Norica Massimo – Part 2
by B.B. Pelletier
Wacky Wayne heads to the Nationals
Before we begin, Wacky Wayne stopped by my house on the way to the 2009 Field Target Nationals in Somerville, Texas, and we visited for a few hours.
Wayne Burns and his USFT field target rifle head for the U.S. National Field Target Championships in south Texas.
It’s raining today, so I’m doing an inside job. Besides, we wanted to know how this Norica Massimo stacks up because there’s been a lot of interest in it.
As I reported in Part 1, the Massimo trigger feels both light and crisp, plus it does have provisions for adjusting the spot at which the second stage engages. I tried adjusting it, but in the end I decided that it was best where the factory had it, which is with the least amount of first stage travel. I now notice some creep in stage two.
The first shot…
…went 1,324 f.p.s. It was a detonation. After that, I had to shoot 10 more shots to get the rifle to calm down. Even then, I think it’s still burning oil. This rifle probably needs a thousand-shot break-in.
The first pellet I tested was the 7-grain RWS Basic. The average velocity was 933 f.p.s., and the spread went from 921 to 945. The pellets fit the breech well, and a little on the loose side. The average energy calculates to 13.53 foot-pounds.
Next, I tried the Beeman Kodiak. It’s a heavy pellet for a spring-piston rifle, but it fits the bore of the Massimo very well. They averaged 741 f.p.s., and the spread was a tight 736 to 747. The muzzle energy works out to 12.93 foot-pounds.
Remember–I found a tin of 7.5-grain Norica wadcutters packed in the box with the Massimo? I tested them, too, because I’m going to test them for accuracy. They average 890 f.p.s. so the average muzzle energy is 13.19 foot-pounds. The spread went from 879 to 919, so it’s pretty broad.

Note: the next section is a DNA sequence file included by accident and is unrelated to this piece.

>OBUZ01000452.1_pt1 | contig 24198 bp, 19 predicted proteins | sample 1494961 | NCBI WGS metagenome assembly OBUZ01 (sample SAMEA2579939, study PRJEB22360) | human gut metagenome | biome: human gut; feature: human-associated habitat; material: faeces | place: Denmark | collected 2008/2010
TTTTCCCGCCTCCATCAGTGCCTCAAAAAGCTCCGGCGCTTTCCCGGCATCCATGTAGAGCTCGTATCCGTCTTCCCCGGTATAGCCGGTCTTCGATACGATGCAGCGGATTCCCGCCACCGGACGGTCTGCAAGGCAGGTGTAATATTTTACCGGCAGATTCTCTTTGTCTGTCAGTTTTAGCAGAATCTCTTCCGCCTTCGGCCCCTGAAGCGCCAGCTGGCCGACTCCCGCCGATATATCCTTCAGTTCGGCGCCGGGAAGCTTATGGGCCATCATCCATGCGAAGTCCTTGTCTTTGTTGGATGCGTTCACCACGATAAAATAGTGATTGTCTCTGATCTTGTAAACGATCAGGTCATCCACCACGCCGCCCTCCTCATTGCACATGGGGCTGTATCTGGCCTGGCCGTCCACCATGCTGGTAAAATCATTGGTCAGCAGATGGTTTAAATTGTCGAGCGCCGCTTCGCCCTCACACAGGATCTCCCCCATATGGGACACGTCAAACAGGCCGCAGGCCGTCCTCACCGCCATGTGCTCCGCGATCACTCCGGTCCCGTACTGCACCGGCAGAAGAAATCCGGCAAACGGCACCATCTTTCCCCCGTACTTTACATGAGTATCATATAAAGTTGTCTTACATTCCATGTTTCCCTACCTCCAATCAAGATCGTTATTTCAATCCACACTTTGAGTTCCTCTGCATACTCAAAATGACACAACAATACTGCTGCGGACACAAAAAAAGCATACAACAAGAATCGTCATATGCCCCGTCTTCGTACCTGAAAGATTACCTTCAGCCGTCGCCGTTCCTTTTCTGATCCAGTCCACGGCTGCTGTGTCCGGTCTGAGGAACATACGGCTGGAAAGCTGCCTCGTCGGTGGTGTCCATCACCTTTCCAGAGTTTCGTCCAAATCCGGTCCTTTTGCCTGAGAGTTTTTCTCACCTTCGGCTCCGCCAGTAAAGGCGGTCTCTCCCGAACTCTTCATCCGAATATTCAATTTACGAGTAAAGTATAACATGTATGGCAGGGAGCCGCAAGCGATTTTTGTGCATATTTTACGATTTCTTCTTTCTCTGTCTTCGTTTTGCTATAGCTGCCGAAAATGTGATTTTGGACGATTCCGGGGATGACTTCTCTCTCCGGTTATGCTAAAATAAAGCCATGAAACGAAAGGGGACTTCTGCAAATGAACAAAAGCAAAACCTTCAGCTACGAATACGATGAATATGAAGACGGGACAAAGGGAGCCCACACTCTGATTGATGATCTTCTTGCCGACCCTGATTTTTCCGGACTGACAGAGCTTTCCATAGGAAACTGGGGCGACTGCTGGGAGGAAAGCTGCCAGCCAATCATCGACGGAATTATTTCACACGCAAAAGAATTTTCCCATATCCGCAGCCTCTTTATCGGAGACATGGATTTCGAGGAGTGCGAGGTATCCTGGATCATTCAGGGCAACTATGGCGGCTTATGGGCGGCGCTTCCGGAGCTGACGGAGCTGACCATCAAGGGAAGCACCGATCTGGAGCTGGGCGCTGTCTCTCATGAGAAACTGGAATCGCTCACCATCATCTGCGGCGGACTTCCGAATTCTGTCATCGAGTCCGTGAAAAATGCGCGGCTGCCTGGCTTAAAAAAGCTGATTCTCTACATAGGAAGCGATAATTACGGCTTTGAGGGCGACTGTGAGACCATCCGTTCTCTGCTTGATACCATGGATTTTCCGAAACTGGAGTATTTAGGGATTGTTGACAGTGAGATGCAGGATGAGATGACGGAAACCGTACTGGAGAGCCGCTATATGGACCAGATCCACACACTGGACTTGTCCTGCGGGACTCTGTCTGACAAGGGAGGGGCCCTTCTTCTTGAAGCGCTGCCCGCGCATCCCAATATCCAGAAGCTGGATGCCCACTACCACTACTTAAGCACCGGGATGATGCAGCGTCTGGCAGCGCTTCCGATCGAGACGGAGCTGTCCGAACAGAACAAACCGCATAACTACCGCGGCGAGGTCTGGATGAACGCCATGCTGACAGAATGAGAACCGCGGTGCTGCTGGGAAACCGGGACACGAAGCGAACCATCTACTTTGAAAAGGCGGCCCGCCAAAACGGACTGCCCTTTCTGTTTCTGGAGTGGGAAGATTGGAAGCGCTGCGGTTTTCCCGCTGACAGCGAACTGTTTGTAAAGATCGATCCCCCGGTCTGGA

The Massimo cocks with 43 lbs. of effort. The ball-bearing detent pops open easily and the barrel begins to cock with light force, but just past halfway the effort builds quickly, making the rifle harder to cock than a Beeman R1. That, coupled with the large size of the rifle makes it an adult-only proposition.
The trigger breaks at exactly 2 lbs., fulfilling my prophecy of a light, crisp unit. Though that weight isn’t adjustable and there are no known aftermarket mods at this time, I think most shooters will find this trigger quite usable.
The rifle fires with little vibration, though there is some. The forward lunge is quite pronounced. If you hold the stock lightly (artillery hold), it’s very pleasant to shoot.
Well, looks don’t tell all! I used to park cars at a fancy restaurant while I was in college, and I can tell you that all Corvettes do not drive alike! The Massimo is a bigger air rifle than I had thought at first glance. With 43 lbs. cocking effort, it will most likely be a hunter rather than a plinker. The scope rail does have a proper stop, so no problem there, though with the new BKL mounts on the market that will soon cease to be an excuse.
The styling still excites me, so we will see how the rifle feels when it’s actually being shot. Next, I’ll test accuracy, including a round with the open sights.